Warm days and melting snow have gardeners looking longingly at their yard, wanting all the snow to disappear and the soil to become dry.
While waiting, look to see what needs to be pruned.
Starting with deciduous shrubs, divide them into two categories, ones that bloom before and after mid-June. Shrubs that flower before mid-June set their buds on last year’s wood. Pruning them before they bloom removes their flowers. Lilacs, forsythia, nanking cherry, double flowering plum, should all be pruned after they flower.
Shrubs are pruned to remove dead and diseased material, rejuvenate them and control their size and shape. If they are not pruned regularly they become very dense in the centre which blocks light from reaching any new growth. The result is either no new growth or deadwood from previous new growth in the centre of the plant. All the new growth goes into the top of the plant leaving it leggy or bare at the bottom.
Pruning a shrub is easy. Follow a few simple rules and the plant will respond with new growth, flowers and a pleasing shape.
Start pruning by removing all dead growth. Remember to cut back to the ground or another branch. Stubs are unattractive and hard for the plant allowing insects and diseases to enter the plant.
Once the dead and diseased material is removed, look at the plant. Is it leggy? Is there new growth at the base of the plant? If not, count the stems and remove up to a quarter of the stems back to the ground. If possible, remove the larger or older stems. When counting stems for removal, one large stem might be equivalent to two smaller ones.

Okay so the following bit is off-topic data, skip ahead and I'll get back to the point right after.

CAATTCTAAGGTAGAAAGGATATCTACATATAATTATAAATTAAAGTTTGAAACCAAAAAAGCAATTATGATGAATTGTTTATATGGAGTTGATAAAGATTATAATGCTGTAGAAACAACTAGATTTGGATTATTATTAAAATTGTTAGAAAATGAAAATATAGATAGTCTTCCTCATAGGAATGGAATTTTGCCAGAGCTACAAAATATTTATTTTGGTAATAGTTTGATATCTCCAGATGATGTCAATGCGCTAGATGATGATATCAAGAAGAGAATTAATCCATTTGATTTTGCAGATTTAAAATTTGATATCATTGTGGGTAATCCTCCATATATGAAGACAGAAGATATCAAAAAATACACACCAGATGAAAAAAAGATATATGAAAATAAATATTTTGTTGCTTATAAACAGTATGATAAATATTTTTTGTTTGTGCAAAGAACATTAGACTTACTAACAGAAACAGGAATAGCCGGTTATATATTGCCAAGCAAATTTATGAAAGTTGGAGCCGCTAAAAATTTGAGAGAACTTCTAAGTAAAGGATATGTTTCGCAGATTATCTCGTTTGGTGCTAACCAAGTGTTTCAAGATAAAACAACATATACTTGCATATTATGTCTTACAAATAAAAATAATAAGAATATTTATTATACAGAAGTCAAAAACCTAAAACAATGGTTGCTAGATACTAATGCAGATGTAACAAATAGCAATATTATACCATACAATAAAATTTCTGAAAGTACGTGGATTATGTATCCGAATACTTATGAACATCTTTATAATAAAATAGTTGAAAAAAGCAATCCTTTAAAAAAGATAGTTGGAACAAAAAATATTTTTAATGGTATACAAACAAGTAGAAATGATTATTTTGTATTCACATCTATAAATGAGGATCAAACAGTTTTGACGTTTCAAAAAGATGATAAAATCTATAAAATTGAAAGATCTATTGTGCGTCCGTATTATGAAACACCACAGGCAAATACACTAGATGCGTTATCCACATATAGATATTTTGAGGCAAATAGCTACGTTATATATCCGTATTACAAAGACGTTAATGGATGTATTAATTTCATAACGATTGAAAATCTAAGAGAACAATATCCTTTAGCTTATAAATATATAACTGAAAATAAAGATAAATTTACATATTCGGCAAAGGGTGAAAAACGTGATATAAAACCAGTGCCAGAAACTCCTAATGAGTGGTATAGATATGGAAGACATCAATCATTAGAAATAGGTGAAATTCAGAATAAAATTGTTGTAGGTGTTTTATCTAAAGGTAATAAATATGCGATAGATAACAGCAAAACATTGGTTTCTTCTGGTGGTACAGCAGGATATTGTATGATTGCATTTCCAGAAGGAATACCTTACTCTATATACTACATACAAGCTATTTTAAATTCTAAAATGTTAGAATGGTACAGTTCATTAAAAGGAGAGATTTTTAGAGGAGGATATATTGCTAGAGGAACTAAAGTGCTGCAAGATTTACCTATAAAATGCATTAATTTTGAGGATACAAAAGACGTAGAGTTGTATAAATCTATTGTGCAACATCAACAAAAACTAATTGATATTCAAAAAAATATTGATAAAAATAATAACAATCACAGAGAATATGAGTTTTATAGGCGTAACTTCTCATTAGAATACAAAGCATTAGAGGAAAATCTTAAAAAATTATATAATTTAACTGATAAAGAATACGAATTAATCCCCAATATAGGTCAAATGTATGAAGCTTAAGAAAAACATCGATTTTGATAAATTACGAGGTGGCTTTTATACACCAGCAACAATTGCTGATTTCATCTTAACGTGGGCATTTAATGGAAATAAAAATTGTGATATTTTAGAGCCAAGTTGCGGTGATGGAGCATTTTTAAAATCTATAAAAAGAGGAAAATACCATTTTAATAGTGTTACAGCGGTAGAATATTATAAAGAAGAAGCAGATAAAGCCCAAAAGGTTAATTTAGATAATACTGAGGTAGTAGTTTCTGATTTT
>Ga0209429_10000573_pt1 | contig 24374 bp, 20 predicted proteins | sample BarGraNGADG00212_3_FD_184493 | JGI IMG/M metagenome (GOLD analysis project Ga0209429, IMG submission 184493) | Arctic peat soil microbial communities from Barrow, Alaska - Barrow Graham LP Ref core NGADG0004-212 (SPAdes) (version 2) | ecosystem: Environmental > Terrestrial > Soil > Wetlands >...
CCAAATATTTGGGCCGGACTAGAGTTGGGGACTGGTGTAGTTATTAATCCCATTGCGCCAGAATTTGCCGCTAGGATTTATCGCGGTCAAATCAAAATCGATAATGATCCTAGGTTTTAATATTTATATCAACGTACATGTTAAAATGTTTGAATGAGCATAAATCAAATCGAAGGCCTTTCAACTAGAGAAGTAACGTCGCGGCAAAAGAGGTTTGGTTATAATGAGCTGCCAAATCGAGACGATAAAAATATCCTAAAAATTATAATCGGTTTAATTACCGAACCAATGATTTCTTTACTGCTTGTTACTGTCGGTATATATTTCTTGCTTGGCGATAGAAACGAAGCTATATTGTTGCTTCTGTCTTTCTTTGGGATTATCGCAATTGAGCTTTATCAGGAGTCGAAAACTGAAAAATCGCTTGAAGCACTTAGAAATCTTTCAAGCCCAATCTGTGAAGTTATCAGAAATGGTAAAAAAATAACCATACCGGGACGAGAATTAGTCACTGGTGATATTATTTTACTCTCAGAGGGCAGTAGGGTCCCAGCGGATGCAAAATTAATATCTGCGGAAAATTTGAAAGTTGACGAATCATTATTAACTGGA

Branches that cross each other are a problem as they rub and develop wounds and should be removed. Take out the ones that are facing inwards towards the center of the shrub.
Depending on the location of the shrub, it might also be important to lessen the height of the plant. Plants should not block driving visibility, grow over windows or block paths.
When pruning to reduce a plant’s size, cut back to another branch at the desired height.
When pruning, keep an eye on the brush pile and stop removing live branches when a quarter of the branches have been removed. More can be removed in following years.
Removing more branches are unlikely to kill the shrub but it will react by sending up an unusually large amount of new growth or watersprouts which will consist of many 1 to 2 foot (30 – 60 cm) branches. The plant will continue to use the new growth to gather food late into the fall when they will freeze and die and need to be removed the following spring.
The basic rules for pruning shrubs are: remove diseased or deadwood, remove branches that are crossing, always cut back to the ground or another branch and do not remove more than a quarter of the plant in one year.
Linda Tomlinson is a horticulturalist that has gardened in central Alberta for over 20 years. She can be reached at firstname.lastname@example.org.